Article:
Get to know one of our Summer 2016 interns, Arthur Wesley! He will be interning in the communications department at the American Humanist Association.
TheHumanist.com: What is your educational and work background?
Wesley: I’m a senior at George Mason University, where I study English and web design. When I’m not in class, I work as a team leader at the information desks on campus. It’s an enjoyable job because I have the opportunity to read or do homework when the traffic is low.
TheHumanist.com: How did you first learn about humanism?
Wesley: I first learned about humanism through my older sister, who came out as secular when I was twelve. She encouraged me to begin thinking critically about the religion in which I had been raised and began to talk about agnosticism and humanism to me. Being the curious person that I am, I secretly visited websites like the “Skeptic’s Annotated Bible” and “Capella’s Guide to Atheism” (sadly no longer running), which led to me secretly identifying as an atheist at the age of fourteen. It wasn’t until a few years later that I began to search for a moral code to fill the void left by religion, and I rediscovered humanism through a book my sister recommended to me: Vonnegut’s Slaughterhouse-Five.
TheHumanist.com: Did you grow up in a traditional religious faith? How did it impact you?
Wesley: I grew up in an evangelical Christian household that taught me to live by a literal translation of the Bible. Growing up, my parents forbade me from playing Pokémon, which they referred to as “pocket devils,” and from reading or watching Harry Potter, which they warned me was full of real spells that would cause permanent damage to me. Being an impressionable young child, I bought into this worldview for a while, and I would become terrified when friends would start playing Pokémon or talking about Harry Potter. This alienated me from truly connecting with a lot of my peers. To this day, I sometimes struggle to connect with friends and peers when the discussion switches to Pokémon, Harry Potter, or something similar.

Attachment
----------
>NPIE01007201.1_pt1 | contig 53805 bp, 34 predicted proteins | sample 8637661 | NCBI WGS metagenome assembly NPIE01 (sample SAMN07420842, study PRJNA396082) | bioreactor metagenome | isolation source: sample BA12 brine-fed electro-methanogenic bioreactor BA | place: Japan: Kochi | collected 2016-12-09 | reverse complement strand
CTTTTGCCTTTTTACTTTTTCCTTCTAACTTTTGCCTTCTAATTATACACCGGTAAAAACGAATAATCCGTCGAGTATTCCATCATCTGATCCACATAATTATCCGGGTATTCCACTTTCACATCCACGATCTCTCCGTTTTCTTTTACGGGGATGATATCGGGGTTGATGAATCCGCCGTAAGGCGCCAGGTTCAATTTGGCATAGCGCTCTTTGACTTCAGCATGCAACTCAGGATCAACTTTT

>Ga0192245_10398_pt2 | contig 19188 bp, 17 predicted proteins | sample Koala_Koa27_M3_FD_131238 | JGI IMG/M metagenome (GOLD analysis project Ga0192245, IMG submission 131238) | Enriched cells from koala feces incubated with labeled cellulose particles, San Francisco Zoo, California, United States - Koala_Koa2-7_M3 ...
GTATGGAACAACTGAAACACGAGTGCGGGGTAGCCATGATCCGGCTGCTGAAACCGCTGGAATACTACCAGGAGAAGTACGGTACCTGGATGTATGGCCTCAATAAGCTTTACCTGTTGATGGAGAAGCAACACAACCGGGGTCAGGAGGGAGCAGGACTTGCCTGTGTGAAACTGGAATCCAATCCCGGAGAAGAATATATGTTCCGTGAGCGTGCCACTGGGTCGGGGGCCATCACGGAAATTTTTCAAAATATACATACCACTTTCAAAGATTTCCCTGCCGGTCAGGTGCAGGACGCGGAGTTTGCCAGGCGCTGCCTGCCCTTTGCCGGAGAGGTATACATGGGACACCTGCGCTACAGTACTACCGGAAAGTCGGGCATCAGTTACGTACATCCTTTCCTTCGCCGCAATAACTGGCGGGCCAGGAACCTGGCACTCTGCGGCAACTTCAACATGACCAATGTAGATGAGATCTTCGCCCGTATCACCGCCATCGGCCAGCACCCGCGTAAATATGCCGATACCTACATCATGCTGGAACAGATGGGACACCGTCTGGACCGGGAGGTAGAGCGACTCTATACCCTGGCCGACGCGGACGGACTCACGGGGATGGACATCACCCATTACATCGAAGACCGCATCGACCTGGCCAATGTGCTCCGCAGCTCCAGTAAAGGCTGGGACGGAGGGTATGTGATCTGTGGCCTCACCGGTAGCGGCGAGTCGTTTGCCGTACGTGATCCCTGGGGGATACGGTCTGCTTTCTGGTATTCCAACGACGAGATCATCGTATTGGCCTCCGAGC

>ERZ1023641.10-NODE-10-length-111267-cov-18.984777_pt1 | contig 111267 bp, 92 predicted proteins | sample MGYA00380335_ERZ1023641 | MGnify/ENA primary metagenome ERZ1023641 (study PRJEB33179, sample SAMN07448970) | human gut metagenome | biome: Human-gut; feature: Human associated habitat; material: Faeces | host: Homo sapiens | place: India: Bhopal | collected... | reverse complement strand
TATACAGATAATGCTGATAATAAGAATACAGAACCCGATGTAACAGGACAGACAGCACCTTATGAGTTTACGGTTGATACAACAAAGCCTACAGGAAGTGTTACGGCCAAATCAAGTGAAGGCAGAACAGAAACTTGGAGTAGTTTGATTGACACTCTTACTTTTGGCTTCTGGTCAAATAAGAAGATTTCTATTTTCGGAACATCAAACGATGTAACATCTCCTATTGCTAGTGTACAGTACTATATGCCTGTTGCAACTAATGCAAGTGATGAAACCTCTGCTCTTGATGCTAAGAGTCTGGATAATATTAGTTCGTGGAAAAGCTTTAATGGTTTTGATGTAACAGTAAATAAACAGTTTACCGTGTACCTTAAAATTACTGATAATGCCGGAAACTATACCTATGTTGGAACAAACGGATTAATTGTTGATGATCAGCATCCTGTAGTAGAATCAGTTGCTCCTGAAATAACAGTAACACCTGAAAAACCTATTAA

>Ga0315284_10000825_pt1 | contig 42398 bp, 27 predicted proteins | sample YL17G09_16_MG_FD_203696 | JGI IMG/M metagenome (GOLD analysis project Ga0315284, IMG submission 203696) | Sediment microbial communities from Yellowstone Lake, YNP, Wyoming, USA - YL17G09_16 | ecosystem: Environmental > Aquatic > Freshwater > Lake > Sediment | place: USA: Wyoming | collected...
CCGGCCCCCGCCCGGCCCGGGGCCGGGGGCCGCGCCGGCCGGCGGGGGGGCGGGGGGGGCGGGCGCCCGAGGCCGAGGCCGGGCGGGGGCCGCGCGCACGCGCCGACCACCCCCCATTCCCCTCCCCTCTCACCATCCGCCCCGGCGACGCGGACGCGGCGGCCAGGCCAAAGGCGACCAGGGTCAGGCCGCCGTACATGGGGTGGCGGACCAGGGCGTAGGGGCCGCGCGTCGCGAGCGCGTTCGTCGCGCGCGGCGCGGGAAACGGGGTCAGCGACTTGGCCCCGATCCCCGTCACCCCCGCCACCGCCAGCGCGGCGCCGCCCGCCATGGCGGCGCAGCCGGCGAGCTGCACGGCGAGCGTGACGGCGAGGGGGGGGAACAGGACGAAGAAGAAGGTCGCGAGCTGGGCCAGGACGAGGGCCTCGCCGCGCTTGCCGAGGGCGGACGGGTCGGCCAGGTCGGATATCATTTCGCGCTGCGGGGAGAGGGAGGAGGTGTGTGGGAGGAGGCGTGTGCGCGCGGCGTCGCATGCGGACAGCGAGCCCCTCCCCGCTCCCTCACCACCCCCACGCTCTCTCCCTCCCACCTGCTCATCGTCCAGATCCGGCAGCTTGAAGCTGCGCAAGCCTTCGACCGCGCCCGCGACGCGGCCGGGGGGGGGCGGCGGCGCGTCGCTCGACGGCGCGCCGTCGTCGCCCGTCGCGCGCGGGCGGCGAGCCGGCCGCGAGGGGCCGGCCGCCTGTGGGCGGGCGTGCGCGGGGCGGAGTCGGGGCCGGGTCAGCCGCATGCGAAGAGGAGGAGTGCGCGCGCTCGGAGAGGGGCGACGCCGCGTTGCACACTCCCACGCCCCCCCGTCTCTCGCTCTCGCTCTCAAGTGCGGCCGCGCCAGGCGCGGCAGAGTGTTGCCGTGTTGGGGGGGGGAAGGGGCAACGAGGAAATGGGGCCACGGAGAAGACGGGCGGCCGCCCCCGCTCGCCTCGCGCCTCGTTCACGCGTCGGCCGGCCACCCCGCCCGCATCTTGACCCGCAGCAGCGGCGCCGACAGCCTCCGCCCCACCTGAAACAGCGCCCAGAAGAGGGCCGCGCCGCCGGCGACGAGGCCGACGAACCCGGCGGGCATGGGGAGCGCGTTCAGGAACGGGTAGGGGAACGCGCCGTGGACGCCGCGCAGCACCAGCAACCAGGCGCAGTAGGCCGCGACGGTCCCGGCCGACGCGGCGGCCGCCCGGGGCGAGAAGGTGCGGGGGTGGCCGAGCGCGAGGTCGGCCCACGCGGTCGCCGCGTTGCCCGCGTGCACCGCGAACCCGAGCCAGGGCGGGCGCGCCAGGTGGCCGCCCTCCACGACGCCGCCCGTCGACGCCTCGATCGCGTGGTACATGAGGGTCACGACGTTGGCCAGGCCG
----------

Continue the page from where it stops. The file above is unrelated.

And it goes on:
TheHumanist.com: What interested you most about working for the AHA?
Wesley: I’ve always felt indebted to the web writers, who unlocked my mind from fear and dogma. I once tried to write a thank-you email to one of the writers, who was particularly influential in my path toward secularism, but I don’t think it ever reached him. Realizing that there are so many others still out there living in similar situations to my own has inspired me to follow in their example and reach out to other questioning minds in whatever ways I can.
TheHumanist.com: What book has influenced you the most?
Wesley: I wouldn’t point to a specific book. My biggest influence came when I was in fourth grade and received my first copy of The World Almanac for Kids as a gift. After discovering the science and technology sections, I was hooked. I began collecting every almanac I could get my hands on. Eventually this evolved into subscriptions to Popular Science and Scientific American, which then prompted me to work towards becoming a science writer.
TheHumanist.com: If you could have dinner with any three people in the world (living or dead), who would they be and why?
Wesley: I’d like to have dinner with Carl Sagan to discuss where our technology-driven society is headed. Reading Sagan and watching Cosmos: A Personal Voyage helped me move beyond nihilistic thoughts about my existence and potential and toward viewing the world in a more positive light, one brimming with opportunity.
I’d also like to have Jacque Fresco present for the dinner. Listening to some of his lectures brought me towards a more rational, mechanistic interpretation of my surroundings and daily occurrences. His activism towards creating a sustainable future society through his brainchild “The Venus Project” has inspired me to think about humanity’s collective impact on the planet and how we can create and design sustainable technologies to keep our impacts minimal.
To jazz up the conversation a bit, I’d like Frank Zappa to be there as well. Zappa’s experimentation with expressing political thoughts through music fascinates me. I really like the idea of using music as a way to communicate political thoughts and inspire positive social activism.